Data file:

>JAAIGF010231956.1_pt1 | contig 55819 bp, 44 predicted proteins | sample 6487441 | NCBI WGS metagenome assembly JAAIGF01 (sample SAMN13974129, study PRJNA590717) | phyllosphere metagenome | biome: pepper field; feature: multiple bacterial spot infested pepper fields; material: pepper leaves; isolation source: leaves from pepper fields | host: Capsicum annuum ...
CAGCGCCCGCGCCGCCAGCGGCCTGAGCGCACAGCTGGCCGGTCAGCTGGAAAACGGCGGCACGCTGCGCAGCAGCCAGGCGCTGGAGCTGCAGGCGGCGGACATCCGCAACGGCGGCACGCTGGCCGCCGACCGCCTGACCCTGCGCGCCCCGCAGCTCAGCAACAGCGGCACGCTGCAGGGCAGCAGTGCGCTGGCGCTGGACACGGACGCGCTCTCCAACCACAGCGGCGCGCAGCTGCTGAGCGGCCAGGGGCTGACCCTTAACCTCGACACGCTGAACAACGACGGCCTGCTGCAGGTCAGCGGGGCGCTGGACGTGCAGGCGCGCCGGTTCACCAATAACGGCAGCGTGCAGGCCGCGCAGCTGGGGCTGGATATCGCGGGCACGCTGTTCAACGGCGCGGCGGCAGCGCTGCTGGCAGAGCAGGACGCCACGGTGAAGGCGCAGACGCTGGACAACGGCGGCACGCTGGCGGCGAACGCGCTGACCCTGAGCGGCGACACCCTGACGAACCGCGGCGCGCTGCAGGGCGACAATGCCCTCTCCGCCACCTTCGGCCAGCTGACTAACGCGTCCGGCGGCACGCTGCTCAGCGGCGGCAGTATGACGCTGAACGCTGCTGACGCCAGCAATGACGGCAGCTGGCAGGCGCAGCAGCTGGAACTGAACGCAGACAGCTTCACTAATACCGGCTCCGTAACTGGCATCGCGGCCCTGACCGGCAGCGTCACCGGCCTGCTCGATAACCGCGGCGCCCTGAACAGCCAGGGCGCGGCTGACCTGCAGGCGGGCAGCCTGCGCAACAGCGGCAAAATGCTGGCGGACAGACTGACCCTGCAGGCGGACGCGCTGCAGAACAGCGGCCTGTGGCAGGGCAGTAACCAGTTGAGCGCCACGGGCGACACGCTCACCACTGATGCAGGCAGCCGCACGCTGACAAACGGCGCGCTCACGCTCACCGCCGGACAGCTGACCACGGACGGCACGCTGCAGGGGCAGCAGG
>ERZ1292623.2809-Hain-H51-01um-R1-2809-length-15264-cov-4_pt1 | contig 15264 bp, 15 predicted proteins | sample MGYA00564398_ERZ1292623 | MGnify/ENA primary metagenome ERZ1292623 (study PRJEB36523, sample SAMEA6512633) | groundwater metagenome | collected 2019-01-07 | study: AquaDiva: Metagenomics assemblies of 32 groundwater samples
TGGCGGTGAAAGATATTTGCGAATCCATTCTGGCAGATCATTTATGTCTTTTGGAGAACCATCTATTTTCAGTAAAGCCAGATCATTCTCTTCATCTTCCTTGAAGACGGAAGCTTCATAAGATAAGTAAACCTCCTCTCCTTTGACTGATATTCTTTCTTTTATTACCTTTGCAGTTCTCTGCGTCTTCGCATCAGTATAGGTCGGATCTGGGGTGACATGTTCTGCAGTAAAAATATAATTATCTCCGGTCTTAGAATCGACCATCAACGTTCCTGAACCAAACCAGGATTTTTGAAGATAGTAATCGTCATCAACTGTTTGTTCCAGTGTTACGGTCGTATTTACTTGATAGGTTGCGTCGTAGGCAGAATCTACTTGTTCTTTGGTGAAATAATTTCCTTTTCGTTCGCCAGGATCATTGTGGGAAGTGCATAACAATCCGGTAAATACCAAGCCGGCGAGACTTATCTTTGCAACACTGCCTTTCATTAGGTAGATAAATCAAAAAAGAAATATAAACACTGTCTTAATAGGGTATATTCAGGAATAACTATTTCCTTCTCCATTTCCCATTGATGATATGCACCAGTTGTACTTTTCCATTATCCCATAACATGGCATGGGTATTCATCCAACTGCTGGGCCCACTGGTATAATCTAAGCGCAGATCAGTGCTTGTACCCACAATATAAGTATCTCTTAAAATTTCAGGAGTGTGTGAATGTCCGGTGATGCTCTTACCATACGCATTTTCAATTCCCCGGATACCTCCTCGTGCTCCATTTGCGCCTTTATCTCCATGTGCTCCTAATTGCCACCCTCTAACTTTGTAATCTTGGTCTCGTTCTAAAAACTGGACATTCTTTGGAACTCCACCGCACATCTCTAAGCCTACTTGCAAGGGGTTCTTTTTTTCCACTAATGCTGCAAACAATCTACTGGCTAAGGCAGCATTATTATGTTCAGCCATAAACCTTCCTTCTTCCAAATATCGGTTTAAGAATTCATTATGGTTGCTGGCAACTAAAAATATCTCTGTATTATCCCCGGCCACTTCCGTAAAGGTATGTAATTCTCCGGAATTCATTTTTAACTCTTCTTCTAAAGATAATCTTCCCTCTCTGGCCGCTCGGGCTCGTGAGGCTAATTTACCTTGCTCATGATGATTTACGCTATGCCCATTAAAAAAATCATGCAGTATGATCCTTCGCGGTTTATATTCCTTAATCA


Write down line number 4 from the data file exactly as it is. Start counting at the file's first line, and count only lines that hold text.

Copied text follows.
TGGCGGTGAAAGATATTTGCGAATCCATTCTGGCAGATCATTTATGTCTTTTGGAGAACCATCTATTTTCAGTAAAGCCAGATCATTCTCTTCATCTTCCTTGAAGACGGAAGCTTCATAAGATAAGTAAACCTCCTCTCCTTTGACTGATATTCTTTCTTTTATTACCTTTGCAGTTCTCTGCGTCTTCGCATCAGTATAGGTCGGATCTGGGGTGACATGTTCTGCAGTAAAAATATAATTATCTCCGGTCTTAGAATCGACCATCAACGTTCCTGAACCAAACCAGGATTTTTGAAGATAGTAATCGTCATCAACTGTTTGTTCCAGTGTTACGGTCGTATTTACTTGATAGGTTGCGTCGTAGGCAGAATCTACTTGTTCTTTGGTGAAATAATTTCCTTTTCGTTCGCCAGGATCATTGTGGGAAGTGCATAACAATCCGGTAAATACCAAGCCGGCGAGACTTATCTTTGCAACACTGCCTTTCATTAGGTAGATAAATCAAAAAAGAAATATAAACACTGTCTTAATAGGGTATATTCAGGAATAACTATTTCCTTCTCCATTTCCCATTGATGATATGCACCAGTTGTACTTTTCCATTATCCCATAACATGGCATGGGTATTCATCCAACTGCTGGGCCCACTGGTATAATCTAAGCGCAGATCAGTGCTTGTACCCACAATATAAGTATCTCTTAAAATTTCAGGAGTGTGTGAATGTCCGGTGATGCTCTTACCATACGCATTTTCAATTCCCCGGATACCTCCTCGTGCTCCATTTGCGCCTTTATCTCCATGTGCTCCTAATTGCCACCCTCTAACTTTGTAATCTTGGTCTCGTTCTAAAAACTGGACATTCTTTGGAACTCCACCGCACATCTCTAAGCCTACTTGCAAGGGGTTCTTTTTTTCCACTAATGCTGCAAACAATCTACTGGCTAAGGCAGCATTATTATGTTCAGCCATAAACCTTCCTTCTTCCAAATATCGGTTTAAGAATTCATTATGGTTGCTGGCAACTAAAAATATCTCTGTATTATCCCCGGCCACTTCCGTAAAGGTATGTAATTCTCCGGAATTCATTTTTAACTCTTCTTCTAAAGATAATCTTCCCTCTCTGGCCGCTCGGGCTCGTGAGGCTAATTTACCTTGCTCATGATGATTTACGCTATGCCCATTAAAAAAATCATGCAGTATGATCCTTCGCGGTTTATATTCCTTAATCA